Life after college has gotten harder in the recession's wake, and colleges are not doing enough to prepare students for an anxiety-inducing job market.
As a result, there is increasing skepticism about the value of college. The debate over higher education, however, is about far more than the return-on-investment for a degree. Indeed, America's future economic competitiveness is at stake.
Colleges and universities are seabeds of innovation, idealism and civic renewal. But, in many ways, higher education's relentless pursuit of specialization and competitive achievement has muffled those ideals. Too often neglected is an understanding of why students are attending college in the first place, and what they will do with their degrees.
Traditional, four-year institutions like Wake Forest University, where I serve as president, should be honest about the uphill struggle students face in this fast-changing and complex economic environment. It is a terribly hard time to enter the workforce, and colleges need to make fundamental changes to help graduates find their way.
This shift begins with faculty members, who should prioritize mentoring students and teaching them to use what they learn after graduation. This means an end to the status quo at many universities, where faculty-student interaction is restricted largely to the mastery of a given academic discipline.
Professors often don't know or care what students do after college. That apathy was understandable when Americans could safely assume that a degree from a quality university guaranteed a high-paying, secure job. Today faculty members must see themselves in broader roles if they are to continue to attract students to a liberal arts education. It is great to major in English, philosophy, or physics, but students also must be shown how such academic paths lead beyond the academy.
To help students with vocational discernment, Wake Forest in 2010 created the Office of Personal & Career Development, which is tasked with teaching, advising and equipping all of our students to successfully navigate the path from college to career. Staff in the new office are creating a toolkit to help professors think more about the interesting and diverse paths that graduates have pursued. Our faculty members have responded well to the call.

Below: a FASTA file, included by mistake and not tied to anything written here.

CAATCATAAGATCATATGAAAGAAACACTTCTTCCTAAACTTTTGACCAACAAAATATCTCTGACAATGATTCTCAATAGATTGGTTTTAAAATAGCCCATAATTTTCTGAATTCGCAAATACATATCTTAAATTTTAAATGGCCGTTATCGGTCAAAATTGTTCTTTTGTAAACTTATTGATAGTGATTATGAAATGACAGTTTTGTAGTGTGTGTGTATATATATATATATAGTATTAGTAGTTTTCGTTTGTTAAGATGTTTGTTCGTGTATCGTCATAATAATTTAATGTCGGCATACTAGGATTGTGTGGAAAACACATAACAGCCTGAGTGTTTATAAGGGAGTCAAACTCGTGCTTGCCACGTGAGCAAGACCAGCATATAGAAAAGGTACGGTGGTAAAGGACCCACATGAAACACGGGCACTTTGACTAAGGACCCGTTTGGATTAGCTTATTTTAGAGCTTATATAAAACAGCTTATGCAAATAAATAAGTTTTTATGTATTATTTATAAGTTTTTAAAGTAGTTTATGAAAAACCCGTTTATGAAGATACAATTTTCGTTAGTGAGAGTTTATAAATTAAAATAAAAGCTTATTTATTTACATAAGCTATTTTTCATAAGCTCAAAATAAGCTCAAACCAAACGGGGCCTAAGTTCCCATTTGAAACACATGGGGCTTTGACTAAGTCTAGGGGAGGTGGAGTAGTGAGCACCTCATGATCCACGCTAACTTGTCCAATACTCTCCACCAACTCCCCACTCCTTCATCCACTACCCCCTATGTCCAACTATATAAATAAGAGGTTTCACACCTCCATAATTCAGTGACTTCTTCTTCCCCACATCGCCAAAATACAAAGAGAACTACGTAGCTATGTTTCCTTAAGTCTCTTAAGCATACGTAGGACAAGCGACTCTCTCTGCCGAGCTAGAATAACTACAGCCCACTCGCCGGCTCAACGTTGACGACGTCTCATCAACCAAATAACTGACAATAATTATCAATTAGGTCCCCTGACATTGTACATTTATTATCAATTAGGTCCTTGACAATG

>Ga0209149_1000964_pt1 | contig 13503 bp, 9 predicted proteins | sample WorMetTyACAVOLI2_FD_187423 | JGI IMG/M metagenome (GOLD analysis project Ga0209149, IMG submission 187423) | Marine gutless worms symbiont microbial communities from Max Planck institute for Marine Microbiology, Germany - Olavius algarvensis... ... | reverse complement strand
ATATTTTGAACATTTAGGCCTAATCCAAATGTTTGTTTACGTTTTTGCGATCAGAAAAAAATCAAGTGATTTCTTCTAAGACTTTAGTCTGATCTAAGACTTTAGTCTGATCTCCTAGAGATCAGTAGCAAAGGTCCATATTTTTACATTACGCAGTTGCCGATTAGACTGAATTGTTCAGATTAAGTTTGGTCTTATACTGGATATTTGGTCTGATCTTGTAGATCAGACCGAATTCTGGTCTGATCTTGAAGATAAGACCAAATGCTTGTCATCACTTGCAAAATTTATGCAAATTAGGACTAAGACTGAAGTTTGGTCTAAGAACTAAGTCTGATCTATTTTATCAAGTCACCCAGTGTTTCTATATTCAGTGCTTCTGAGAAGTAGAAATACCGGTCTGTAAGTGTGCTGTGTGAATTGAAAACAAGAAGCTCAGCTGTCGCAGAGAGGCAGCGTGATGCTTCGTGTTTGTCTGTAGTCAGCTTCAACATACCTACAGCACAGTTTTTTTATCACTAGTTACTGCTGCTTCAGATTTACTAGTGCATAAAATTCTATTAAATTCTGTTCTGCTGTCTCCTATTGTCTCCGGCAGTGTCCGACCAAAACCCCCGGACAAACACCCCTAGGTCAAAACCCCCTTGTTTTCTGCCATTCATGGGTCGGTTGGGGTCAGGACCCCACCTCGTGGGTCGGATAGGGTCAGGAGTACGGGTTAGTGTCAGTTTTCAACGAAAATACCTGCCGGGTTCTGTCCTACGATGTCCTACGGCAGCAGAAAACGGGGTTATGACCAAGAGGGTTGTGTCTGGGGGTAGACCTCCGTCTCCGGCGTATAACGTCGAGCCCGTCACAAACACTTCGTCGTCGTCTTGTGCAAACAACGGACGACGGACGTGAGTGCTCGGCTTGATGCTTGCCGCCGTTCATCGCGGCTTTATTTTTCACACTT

At first glimpse, a focus on career might seem at odds with a liberal arts education, which is often viewed as too intellectually lofty to tackle something as practical as finding a job. But this is a misperception. The liberal arts are about wrestling with big questions, such as: What do I believe? What are these courses and why am I taking them? And, most importantly, what am I going to do with my life?
Compatibility between the liberal arts and vocational exploration has also been enhanced in the knowledge economy. Innovation and creativity, key elements of a liberal arts education, have never been more important. And any liberal arts curriculum stresses the importance of lifelong learning, which is crucial when many career paths require regular adjustments.
Our efforts at Wake Forest go well beyond helping students land internships. We want to give them opportunities to learn important competencies for life and work, including mentoring, leadership, professional skills and entrepreneurship.
One indication that this approach is working has been our fundraising efforts for the new Office of Personal & Career Development. We raised $5 million over 18 months from parents of current students, who apparently appreciate an intense focus on career.
A college's ultimate responsibility is to help students clarify their sense of self. We do them a disservice if we ignore their future working life as they discover their talents, passions and convictions. Drifting college graduates aren't the only ones who a career-neglecting higher education hurts -- our economy and our nation may continue to drift as well.
Nathan O. Hatch is president of Wake Forest University.
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